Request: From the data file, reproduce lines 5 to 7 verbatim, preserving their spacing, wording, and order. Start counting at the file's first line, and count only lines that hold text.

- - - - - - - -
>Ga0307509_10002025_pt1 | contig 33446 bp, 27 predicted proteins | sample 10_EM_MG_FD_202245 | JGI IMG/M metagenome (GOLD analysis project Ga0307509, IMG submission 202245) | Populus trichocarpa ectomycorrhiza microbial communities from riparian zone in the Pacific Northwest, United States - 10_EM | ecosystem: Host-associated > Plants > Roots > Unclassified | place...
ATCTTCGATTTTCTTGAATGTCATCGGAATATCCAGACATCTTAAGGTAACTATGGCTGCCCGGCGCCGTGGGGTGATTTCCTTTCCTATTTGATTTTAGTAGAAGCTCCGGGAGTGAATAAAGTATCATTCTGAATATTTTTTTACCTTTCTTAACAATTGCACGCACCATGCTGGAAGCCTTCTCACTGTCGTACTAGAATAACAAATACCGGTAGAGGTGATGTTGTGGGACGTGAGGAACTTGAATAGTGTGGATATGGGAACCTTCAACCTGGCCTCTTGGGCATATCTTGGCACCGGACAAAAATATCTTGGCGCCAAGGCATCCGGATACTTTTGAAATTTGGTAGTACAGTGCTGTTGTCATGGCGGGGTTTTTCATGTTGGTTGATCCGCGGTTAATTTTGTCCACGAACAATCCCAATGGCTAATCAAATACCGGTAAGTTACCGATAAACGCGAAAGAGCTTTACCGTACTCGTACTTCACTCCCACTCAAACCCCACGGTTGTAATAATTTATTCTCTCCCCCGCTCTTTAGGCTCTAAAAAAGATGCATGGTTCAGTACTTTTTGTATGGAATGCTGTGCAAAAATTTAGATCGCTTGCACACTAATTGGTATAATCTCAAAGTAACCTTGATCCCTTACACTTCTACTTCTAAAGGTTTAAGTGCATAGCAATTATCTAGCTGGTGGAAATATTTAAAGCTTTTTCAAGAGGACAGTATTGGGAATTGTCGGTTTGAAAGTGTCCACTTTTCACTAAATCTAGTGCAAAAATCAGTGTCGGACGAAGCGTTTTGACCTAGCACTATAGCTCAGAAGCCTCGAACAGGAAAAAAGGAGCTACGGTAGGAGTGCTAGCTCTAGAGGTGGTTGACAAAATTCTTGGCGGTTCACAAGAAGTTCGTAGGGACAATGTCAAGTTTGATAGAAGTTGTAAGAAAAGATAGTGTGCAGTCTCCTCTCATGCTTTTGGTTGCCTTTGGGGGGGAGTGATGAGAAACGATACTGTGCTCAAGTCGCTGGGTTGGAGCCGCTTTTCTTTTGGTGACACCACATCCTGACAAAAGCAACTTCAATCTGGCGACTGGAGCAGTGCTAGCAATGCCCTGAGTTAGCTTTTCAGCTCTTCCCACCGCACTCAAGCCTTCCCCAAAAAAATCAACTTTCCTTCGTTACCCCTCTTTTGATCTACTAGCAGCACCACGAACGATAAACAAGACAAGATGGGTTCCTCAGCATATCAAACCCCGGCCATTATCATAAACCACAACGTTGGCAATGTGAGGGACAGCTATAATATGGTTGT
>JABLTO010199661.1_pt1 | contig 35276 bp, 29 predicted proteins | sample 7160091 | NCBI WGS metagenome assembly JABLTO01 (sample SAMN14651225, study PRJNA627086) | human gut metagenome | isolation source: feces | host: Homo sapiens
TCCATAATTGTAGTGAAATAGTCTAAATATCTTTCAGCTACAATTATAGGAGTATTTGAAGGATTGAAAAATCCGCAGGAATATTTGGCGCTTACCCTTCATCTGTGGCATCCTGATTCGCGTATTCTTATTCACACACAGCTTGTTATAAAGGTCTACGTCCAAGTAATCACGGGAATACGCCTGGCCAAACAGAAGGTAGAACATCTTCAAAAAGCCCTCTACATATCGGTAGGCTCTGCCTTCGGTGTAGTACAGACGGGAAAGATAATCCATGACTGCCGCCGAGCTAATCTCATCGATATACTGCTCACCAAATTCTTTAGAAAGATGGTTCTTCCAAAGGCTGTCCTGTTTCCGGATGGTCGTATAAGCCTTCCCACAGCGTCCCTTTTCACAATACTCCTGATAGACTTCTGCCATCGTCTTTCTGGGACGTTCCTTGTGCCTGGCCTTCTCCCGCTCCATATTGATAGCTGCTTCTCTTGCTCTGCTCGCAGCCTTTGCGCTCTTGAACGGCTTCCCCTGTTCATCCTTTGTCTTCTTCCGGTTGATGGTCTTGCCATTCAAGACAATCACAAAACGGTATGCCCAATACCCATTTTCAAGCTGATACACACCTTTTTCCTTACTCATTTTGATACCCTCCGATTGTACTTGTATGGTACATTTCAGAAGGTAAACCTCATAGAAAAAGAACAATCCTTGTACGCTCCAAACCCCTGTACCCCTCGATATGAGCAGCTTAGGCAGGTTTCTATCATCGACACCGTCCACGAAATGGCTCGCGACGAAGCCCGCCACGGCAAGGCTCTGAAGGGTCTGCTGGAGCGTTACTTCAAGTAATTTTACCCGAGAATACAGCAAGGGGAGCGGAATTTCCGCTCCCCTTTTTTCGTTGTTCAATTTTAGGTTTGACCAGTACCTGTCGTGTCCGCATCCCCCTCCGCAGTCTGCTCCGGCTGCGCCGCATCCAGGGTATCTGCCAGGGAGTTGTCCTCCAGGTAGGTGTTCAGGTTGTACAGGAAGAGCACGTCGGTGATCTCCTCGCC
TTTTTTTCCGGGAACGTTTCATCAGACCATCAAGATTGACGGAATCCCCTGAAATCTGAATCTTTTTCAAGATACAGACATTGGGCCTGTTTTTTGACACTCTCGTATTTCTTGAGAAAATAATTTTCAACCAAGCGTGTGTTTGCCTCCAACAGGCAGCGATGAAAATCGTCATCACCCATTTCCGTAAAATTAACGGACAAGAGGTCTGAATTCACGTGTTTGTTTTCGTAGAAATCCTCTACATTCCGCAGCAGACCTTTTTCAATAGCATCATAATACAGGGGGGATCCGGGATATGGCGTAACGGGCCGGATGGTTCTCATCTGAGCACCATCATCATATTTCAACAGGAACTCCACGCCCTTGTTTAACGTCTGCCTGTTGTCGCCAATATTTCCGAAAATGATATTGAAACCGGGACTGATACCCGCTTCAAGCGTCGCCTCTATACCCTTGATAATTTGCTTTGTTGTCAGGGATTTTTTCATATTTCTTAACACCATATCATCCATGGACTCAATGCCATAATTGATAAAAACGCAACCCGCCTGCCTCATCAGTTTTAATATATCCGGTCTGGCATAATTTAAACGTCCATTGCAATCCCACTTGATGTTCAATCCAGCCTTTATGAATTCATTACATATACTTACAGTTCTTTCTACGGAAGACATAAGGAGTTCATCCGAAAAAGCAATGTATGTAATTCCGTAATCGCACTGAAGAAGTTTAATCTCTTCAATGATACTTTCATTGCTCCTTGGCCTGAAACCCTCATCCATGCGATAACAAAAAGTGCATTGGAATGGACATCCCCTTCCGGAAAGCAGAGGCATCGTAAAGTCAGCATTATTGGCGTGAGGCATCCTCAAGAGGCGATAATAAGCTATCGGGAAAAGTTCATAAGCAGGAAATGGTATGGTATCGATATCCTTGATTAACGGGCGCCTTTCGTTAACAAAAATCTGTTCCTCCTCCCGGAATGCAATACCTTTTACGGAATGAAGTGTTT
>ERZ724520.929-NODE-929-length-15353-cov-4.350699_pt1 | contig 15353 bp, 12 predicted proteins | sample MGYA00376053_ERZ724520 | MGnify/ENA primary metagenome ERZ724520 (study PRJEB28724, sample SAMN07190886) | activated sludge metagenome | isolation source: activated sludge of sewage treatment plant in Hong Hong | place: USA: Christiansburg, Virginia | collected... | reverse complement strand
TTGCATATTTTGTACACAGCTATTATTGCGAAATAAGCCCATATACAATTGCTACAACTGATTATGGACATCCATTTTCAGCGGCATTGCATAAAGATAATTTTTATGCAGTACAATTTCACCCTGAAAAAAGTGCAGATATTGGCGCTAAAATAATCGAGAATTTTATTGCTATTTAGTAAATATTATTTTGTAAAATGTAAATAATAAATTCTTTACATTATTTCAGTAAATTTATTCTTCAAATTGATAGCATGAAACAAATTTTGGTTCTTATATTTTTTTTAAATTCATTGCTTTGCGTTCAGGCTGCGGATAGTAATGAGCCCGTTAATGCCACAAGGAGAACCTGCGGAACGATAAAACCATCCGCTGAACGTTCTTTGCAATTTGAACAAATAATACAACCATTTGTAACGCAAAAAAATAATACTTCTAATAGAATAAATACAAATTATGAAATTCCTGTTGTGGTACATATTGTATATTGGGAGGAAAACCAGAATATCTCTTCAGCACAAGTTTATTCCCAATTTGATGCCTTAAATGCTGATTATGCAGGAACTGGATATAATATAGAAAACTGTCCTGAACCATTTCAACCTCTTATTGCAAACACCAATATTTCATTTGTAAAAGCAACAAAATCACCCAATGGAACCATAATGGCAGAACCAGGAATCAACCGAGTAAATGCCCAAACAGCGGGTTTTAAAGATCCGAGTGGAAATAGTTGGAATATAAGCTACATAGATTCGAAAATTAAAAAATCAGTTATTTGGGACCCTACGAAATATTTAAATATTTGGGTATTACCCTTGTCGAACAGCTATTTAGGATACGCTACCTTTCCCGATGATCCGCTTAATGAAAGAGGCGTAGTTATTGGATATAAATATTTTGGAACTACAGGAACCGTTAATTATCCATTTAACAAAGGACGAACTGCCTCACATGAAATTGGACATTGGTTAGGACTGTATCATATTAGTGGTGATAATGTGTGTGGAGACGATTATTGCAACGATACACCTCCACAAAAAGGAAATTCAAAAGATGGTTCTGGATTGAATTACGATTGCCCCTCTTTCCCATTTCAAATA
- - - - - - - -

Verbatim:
TTTTTTTCCGGGAACGTTTCATCAGACCATCAAGATTGACGGAATCCCCTGAAATCTGAATCTTTTTCAAGATACAGACATTGGGCCTGTTTTTTGACACTCTCGTATTTCTTGAGAAAATAATTTTCAACCAAGCGTGTGTTTGCCTCCAACAGGCAGCGATGAAAATCGTCATCACCCATTTCCGTAAAATTAACGGACAAGAGGTCTGAATTCACGTGTTTGTTTTCGTAGAAATCCTCTACATTCCGCAGCAGACCTTTTTCAATAGCATCATAATACAGGGGGGATCCGGGATATGGCGTAACGGGCCGGATGGTTCTCATCTGAGCACCATCATCATATTTCAACAGGAACTCCACGCCCTTGTTTAACGTCTGCCTGTTGTCGCCAATATTTCCGAAAATGATATTGAAACCGGGACTGATACCCGCTTCAAGCGTCGCCTCTATACCCTTGATAATTTGCTTTGTTGTCAGGGATTTTTTCATATTTCTTAACACCATATCATCCATGGACTCAATGCCATAATTGATAAAAACGCAACCCGCCTGCCTCATCAGTTTTAATATATCCGGTCTGGCATAATTTAAACGTCCATTGCAATCCCACTTGATGTTCAATCCAGCCTTTATGAATTCATTACATATACTTACAGTTCTTTCTACGGAAGACATAAGGAGTTCATCCGAAAAAGCAATGTATGTAATTCCGTAATCGCACTGAAGAAGTTTAATCTCTTCAATGATACTTTCATTGCTCCTTGGCCTGAAACCCTCATCCATGCGATAACAAAAAGTGCATTGGAATGGACATCCCCTTCCGGAAAGCAGAGGCATCGTAAAGTCAGCATTATTGGCGTGAGGCATCCTCAAGAGGCGATAATAAGCTATCGGGAAAAGTTCATAAGCAGGAAATGGTATGGTATCGATATCCTTGATTAACGGGCGCCTTTCGTTAACAAAAATCTGTTCCTCCTCCCGGAATGCAATACCTTTTACGGAATGAAGTGTTT
>ERZ724520.929-NODE-929-length-15353-cov-4.350699_pt1 | contig 15353 bp, 12 predicted proteins | sample MGYA00376053_ERZ724520 | MGnify/ENA primary metagenome ERZ724520 (study PRJEB28724, sample SAMN07190886) | activated sludge metagenome | isolation source: activated sludge of sewage treatment plant in Hong Hong | place: USA: Christiansburg, Virginia | collected... | reverse complement strand
TTGCATATTTTGTACACAGCTATTATTGCGAAATAAGCCCATATACAATTGCTACAACTGATTATGGACATCCATTTTCAGCGGCATTGCATAAAGATAATTTTTATGCAGTACAATTTCACCCTGAAAAAAGTGCAGATATTGGCGCTAAAATAATCGAGAATTTTATTGCTATTTAGTAAATATTATTTTGTAAAATGTAAATAATAAATTCTTTACATTATTTCAGTAAATTTATTCTTCAAATTGATAGCATGAAACAAATTTTGGTTCTTATATTTTTTTTAAATTCATTGCTTTGCGTTCAGGCTGCGGATAGTAATGAGCCCGTTAATGCCACAAGGAGAACCTGCGGAACGATAAAACCATCCGCTGAACGTTCTTTGCAATTTGAACAAATAATACAACCATTTGTAACGCAAAAAAATAATACTTCTAATAGAATAAATACAAATTATGAAATTCCTGTTGTGGTACATATTGTATATTGGGAGGAAAACCAGAATATCTCTTCAGCACAAGTTTATTCCCAATTTGATGCCTTAAATGCTGATTATGCAGGAACTGGATATAATATAGAAAACTGTCCTGAACCATTTCAACCTCTTATTGCAAACACCAATATTTCATTTGTAAAAGCAACAAAATCACCCAATGGAACCATAATGGCAGAACCAGGAATCAACCGAGTAAATGCCCAAACAGCGGGTTTTAAAGATCCGAGTGGAAATAGTTGGAATATAAGCTACATAGATTCGAAAATTAAAAAATCAGTTATTTGGGACCCTACGAAATATTTAAATATTTGGGTATTACCCTTGTCGAACAGCTATTTAGGATACGCTACCTTTCCCGATGATCCGCTTAATGAAAGAGGCGTAGTTATTGGATATAAATATTTTGGAACTACAGGAACCGTTAATTATCCATTTAACAAAGGACGAACTGCCTCACATGAAATTGGACATTGGTTAGGACTGTATCATATTAGTGGTGATAATGTGTGTGGAGACGATTATTGCAACGATACACCTCCACAAAAAGGAAATTCAAAAGATGGTTCTGGATTGAATTACGATTGCCCCTCTTTCCCATTTCAAATA